The Council on Foreign Relations hosted Deputy Secretary of Defense Robert O. Work on September 30 for one of his first public events since his confirmation five months ago. Work, an experienced hand in maritime strategy and force disposition, explained the quiet steps by which the military rebalance to the Asia-Pacific has continued on course. Amid the loud headlines out of Iraq, Syria, and Ukraine, it is easy to forget that much of U.S. foreign policy is still being developed in anticipation of a “Pacific Century.” While unexpected contingencies like ISIS have dictated the tempo and focus of deployed troops, they have, according to Deputy Secretary Work, not hindered the overall rebalance, which largely continues apace.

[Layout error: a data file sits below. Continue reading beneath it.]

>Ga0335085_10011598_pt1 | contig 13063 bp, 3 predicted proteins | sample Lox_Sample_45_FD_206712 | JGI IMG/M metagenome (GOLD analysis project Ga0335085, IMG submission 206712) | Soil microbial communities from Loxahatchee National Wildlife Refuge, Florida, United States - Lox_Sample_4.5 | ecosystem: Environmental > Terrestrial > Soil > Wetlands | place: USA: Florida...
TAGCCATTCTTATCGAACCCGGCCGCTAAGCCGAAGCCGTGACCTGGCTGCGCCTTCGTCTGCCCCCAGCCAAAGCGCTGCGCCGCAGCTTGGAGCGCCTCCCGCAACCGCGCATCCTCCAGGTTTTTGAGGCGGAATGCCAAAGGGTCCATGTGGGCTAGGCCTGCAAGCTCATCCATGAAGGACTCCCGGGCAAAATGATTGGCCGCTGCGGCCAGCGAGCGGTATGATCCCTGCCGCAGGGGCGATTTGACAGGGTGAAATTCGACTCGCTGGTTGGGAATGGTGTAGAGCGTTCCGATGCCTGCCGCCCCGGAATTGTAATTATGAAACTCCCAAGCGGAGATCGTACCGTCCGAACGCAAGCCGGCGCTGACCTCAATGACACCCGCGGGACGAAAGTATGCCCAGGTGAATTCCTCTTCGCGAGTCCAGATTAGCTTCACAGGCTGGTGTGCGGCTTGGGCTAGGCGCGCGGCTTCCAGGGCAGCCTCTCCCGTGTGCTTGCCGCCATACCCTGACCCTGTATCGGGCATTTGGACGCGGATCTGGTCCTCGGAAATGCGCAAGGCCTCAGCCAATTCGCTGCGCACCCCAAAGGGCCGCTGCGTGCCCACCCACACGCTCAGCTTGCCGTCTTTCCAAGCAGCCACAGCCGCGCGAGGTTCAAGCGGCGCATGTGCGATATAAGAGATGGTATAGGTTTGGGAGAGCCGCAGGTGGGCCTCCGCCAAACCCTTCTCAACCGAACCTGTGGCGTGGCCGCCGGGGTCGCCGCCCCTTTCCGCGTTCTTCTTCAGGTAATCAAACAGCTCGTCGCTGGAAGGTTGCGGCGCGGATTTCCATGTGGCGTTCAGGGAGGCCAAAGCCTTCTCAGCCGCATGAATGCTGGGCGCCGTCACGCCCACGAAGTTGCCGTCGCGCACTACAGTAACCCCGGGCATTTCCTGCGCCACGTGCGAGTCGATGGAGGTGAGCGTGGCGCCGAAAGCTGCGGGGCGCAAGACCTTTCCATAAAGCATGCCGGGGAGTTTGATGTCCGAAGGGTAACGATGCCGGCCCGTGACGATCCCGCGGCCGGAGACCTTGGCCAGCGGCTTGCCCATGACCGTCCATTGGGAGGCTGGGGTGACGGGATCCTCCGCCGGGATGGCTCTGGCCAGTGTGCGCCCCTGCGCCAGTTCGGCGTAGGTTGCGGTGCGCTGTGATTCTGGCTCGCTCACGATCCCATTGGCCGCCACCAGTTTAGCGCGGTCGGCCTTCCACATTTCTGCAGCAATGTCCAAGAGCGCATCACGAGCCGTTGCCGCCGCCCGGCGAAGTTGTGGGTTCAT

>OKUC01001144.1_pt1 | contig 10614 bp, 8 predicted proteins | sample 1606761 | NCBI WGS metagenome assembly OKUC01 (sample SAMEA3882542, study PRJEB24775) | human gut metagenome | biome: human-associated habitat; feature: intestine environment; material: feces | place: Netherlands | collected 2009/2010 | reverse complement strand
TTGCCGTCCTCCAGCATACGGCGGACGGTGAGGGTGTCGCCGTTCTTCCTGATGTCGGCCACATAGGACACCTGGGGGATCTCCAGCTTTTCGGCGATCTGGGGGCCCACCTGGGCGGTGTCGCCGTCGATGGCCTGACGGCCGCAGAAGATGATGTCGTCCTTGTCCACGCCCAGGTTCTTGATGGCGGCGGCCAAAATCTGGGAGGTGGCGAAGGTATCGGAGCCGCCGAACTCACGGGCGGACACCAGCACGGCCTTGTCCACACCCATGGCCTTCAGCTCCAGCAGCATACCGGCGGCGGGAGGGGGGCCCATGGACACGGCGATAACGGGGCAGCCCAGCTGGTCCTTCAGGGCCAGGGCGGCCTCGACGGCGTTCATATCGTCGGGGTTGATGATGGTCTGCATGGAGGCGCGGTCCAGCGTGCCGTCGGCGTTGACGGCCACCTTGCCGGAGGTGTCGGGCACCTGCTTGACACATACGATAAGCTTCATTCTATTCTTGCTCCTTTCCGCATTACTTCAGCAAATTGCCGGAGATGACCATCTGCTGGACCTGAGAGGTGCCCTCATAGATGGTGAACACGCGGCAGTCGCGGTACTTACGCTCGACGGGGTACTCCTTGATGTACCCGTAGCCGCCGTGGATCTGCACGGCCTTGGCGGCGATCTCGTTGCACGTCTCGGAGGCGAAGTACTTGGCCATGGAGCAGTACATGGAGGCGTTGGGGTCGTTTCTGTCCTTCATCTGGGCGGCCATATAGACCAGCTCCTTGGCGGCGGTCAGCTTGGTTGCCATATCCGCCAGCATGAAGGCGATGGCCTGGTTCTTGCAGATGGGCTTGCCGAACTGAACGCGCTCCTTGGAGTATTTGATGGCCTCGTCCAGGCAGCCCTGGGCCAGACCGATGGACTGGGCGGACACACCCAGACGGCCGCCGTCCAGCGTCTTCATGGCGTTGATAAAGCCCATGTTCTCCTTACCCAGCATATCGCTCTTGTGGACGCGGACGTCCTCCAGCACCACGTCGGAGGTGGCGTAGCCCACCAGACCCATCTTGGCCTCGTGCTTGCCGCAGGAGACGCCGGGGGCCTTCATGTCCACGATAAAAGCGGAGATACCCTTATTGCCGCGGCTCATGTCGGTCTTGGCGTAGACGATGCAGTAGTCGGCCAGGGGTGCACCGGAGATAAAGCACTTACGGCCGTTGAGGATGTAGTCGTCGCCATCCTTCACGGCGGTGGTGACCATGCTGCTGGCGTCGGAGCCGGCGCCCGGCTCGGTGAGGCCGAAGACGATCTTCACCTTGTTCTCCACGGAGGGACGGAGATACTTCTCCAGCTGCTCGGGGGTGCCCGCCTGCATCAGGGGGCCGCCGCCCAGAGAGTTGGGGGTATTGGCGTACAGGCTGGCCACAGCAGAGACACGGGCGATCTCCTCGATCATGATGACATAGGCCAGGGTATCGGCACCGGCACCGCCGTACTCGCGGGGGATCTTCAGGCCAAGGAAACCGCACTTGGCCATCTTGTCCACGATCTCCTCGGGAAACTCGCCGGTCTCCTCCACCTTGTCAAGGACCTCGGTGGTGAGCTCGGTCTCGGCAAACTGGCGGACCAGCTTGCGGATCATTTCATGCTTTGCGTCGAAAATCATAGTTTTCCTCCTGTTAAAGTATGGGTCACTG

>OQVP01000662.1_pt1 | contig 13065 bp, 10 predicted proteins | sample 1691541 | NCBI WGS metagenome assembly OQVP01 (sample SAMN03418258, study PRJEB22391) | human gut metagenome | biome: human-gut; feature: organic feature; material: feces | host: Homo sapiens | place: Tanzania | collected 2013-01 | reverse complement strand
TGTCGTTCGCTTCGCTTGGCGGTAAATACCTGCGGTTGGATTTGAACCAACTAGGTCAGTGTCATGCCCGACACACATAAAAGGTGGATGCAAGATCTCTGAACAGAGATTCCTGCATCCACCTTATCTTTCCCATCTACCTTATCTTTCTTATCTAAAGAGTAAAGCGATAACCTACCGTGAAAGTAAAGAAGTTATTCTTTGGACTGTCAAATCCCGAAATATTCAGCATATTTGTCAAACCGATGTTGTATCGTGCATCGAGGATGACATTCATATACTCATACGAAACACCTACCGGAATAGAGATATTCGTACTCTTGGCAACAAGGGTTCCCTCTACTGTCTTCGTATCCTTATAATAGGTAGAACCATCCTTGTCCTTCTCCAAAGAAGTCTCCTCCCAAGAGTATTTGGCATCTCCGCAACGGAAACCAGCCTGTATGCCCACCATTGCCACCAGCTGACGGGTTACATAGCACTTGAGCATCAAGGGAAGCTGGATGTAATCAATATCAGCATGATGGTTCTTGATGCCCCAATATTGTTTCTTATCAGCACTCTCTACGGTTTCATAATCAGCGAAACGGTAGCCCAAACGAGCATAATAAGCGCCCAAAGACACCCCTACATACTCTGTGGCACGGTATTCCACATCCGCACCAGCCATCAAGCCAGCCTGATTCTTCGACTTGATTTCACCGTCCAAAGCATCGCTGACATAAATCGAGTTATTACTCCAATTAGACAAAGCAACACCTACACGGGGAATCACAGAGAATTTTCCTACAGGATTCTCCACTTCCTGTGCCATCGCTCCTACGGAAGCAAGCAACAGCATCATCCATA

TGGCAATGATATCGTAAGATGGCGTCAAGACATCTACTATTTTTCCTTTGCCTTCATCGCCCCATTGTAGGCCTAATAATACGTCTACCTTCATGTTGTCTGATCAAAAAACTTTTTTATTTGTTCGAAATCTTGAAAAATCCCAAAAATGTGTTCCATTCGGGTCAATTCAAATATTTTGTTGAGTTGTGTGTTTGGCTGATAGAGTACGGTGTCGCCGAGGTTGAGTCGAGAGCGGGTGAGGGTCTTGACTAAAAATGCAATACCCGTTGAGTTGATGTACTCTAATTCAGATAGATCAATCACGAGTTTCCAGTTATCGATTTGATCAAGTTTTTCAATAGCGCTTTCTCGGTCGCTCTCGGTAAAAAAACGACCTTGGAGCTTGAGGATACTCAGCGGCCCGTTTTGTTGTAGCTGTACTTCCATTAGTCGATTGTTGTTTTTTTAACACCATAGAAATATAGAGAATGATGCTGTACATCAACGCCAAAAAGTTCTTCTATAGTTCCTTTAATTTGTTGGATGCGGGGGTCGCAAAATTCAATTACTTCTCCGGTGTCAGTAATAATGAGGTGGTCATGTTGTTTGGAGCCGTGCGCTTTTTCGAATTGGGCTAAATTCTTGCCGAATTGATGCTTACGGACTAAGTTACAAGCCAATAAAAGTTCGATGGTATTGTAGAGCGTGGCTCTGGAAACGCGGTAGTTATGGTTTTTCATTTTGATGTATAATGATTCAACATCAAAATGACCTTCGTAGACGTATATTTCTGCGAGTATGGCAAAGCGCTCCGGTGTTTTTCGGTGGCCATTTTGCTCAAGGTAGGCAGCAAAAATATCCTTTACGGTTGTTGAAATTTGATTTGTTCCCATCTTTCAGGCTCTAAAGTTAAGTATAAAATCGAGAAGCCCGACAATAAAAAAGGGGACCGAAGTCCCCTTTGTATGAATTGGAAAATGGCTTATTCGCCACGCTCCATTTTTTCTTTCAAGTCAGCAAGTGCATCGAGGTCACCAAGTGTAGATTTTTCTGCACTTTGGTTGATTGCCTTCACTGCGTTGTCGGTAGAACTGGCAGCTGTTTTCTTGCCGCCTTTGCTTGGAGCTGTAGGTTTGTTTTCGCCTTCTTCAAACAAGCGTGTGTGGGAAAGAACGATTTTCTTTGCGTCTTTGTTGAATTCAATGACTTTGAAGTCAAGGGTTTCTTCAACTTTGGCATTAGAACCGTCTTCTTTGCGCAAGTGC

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Weekend Reader: A U.S. Army Division Headquarters Deploys to Iraq; The Next Round of Sequester Cuts Loom

by Janine Davidson
A pair of U.S. Air Force F-15E Strike Eagles fly over northern Iraq after conducting airstrikes in Syria, in this U.S. Air Force handout photo taken early in the morning of September 23, 2014. (Senior Airman Matthew Bruch/Courtesy Reuters) A pair of U.S. Air Force F-15E Strike Eagles fly over northern Iraq after conducting airstrikes in Syria, in this U.S. Air Force handout photo taken early in the morning of September 23, 2014. (Senior Airman Matthew Bruch/Courtesy Reuters)

The 500-person headquarters of the 1st Infantry Division (‘The Big Red One’) will soon be in IraqWhat does this mean? As Joseph Trevithick